As far as sketchbooks go:  Now having used this sketchbook twice, I judge it to be a quite affordable choice but as it has 130lb paper rather than the 140 lb. weight which is safest for watercolor efforts, it can be a bit frustrating.  It’s probably going to be better deployed when sticking to ink and light watercolor washes such as in the example here. I prefer the other Pentalic sketchbooks specifically designed for watercolor where in my experience one gets a more ‘glazed’ look without much effort. But for sketching out in the open–in a super-helpful wide panorama format–this sketchbook is an ok option and its hardbound spiral format gives you a nice support for a drawing surface.

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Uncategorized

Using Charcoal with Watercolor

Another gorgeous fall day today, with temperatures near 70 degrees, saw lots of families out hiking along the C&O Canal which runs along the Maryland side of the Potomac River. Several ‘plein air’ painting enthusiasts worked alongside the Canal, facing either the river or the canal; a path for hikers and bikers runs between them for gorgeous mile after gorgeous mile.

In such a perfect circumstance, it was a great day to try an experiment: using charcoal with watercolor as was done to such great effect by late-19th century and early-20th century French painter, Paul Signac (who also used black Conte crayon and graphite with watercolors). The canal next to us was drained nearly dry so there wasn’t an opportunity to practice painting reflections on the water except for a little puddle near the bridge over the canal.  However, even without water, the whole scene was already challenging enough.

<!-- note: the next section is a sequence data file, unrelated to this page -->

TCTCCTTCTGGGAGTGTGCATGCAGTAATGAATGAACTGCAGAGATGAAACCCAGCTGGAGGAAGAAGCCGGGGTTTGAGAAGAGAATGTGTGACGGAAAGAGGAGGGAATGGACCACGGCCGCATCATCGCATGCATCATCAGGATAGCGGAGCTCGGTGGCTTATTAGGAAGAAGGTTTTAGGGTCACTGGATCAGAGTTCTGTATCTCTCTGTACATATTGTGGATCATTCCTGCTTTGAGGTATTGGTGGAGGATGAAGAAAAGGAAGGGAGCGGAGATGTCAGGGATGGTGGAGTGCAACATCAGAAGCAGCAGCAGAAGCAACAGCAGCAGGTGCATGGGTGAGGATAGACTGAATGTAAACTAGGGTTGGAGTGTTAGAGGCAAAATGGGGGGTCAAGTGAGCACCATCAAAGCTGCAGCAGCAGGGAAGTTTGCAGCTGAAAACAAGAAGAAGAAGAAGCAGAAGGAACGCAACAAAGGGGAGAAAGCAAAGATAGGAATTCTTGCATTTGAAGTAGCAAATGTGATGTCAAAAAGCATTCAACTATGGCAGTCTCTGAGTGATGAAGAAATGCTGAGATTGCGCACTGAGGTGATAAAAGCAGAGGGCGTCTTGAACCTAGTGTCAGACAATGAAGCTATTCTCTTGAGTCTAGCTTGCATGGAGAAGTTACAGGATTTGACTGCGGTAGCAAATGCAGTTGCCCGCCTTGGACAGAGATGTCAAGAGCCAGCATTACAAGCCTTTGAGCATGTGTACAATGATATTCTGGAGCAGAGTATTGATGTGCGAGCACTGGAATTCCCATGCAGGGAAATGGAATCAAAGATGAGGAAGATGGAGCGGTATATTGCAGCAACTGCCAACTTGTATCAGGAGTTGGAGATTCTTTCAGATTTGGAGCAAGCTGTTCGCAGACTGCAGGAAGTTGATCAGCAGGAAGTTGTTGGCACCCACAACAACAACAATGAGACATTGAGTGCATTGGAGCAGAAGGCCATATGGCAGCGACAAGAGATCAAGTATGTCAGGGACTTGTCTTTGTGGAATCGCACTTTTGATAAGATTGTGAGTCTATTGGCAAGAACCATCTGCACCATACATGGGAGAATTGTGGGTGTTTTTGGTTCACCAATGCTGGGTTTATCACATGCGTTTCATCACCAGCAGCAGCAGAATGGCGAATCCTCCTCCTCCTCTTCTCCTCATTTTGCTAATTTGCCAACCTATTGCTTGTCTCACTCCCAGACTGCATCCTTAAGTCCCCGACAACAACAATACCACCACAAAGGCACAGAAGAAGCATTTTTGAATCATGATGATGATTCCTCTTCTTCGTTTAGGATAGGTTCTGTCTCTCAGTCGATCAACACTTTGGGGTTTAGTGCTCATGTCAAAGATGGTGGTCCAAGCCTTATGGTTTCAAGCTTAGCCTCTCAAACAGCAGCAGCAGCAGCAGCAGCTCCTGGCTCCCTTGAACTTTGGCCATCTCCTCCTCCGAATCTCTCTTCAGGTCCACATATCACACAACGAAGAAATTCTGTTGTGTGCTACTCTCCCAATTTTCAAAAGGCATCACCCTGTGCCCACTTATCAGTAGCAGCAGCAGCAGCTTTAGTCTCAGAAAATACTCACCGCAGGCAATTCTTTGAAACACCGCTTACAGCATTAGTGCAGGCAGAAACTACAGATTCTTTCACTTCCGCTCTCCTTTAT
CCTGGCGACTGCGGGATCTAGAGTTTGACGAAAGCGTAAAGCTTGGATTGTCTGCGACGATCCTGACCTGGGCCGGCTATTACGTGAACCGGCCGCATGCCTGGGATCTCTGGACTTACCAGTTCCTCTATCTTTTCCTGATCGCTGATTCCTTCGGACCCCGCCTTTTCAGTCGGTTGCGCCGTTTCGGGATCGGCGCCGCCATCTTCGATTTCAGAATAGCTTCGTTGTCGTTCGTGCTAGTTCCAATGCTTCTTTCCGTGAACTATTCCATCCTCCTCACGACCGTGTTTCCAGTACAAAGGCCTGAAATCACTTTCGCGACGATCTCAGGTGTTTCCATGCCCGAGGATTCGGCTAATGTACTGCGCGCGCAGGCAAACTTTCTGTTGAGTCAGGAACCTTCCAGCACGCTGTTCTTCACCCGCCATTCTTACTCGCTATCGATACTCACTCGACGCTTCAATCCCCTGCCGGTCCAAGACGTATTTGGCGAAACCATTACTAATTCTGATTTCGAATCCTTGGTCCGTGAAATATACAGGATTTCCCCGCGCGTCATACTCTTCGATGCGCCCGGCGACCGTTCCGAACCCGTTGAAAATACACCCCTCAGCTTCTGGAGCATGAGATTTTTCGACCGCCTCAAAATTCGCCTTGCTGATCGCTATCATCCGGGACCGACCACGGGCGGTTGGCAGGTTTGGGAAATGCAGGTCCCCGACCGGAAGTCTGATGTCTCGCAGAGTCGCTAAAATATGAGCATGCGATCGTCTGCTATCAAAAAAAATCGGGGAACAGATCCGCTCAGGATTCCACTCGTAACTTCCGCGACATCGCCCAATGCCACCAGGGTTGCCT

The final verdict:  At first it didn’t seem like it would work, but certainly if the watercolor is added first and allowed to dry, then charcoal can be applied to make accents or give depth. Here is my first attempt to do so (with a charcoal pencil), and I think it’s going to be something I’ll want to keep trying in the future.

great-falls-tavern

Illustration:  Great Falls Tavern on the C&O Canal, Great Falls, Maryland painted in watercolor, gouache, pen-and-ink and charcoal on 6″ x 8″ Fluid cold press paper (in about 2 hours) by Black Elephant Blog author

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Uncategorized, Uncertainty

Studying Transparency (in Watercolor)

Passing through New Orleans International Airport this weekend, I spent some time at the departure gate sketching fellow passengers. It’s surprisingly hard to do, but they say practice makes perfect.

New Orleans sketch

Illustration: Watercolor and pen-and-ink by Black Elephant Blog author